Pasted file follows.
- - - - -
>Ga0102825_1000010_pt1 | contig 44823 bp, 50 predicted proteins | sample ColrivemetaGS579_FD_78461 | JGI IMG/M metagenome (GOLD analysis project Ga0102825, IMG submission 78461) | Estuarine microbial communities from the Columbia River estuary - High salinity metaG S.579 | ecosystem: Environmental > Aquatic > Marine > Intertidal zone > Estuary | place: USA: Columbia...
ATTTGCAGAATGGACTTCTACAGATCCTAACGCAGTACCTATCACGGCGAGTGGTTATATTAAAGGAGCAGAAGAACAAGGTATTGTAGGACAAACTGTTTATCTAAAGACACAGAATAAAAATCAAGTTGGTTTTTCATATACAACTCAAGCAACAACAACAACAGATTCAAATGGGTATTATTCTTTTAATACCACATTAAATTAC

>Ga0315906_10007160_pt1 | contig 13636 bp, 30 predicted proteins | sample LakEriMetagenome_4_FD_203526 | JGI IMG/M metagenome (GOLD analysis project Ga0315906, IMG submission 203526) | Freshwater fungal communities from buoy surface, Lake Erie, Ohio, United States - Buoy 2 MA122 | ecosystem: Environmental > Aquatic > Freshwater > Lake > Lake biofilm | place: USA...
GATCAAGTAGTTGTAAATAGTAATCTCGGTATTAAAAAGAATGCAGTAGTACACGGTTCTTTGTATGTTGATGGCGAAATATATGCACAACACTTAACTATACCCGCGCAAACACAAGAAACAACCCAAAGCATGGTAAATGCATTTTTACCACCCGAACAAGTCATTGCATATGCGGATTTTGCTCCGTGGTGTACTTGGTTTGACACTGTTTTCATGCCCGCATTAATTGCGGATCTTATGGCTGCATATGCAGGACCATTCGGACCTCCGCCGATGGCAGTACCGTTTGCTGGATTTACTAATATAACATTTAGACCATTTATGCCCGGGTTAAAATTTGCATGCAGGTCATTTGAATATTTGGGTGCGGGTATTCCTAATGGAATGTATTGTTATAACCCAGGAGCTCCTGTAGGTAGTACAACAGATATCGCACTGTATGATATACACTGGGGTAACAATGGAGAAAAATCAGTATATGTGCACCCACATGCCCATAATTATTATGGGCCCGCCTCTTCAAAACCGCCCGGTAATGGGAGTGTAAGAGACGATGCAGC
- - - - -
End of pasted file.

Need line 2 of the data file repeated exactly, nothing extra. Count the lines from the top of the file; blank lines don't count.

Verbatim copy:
ATTTGCAGAATGGACTTCTACAGATCCTAACGCAGTACCTATCACGGCGAGTGGTTATATTAAAGGAGCAGAAGAACAAGGTATTGTAGGACAAACTGTTTATCTAAAGACACAGAATAAAAATCAAGTTGGTTTTTCATATACAACTCAAGCAACAACAACAACAGATTCAAATGGGTATTATTCTTTTAATACCACATTAAATTAC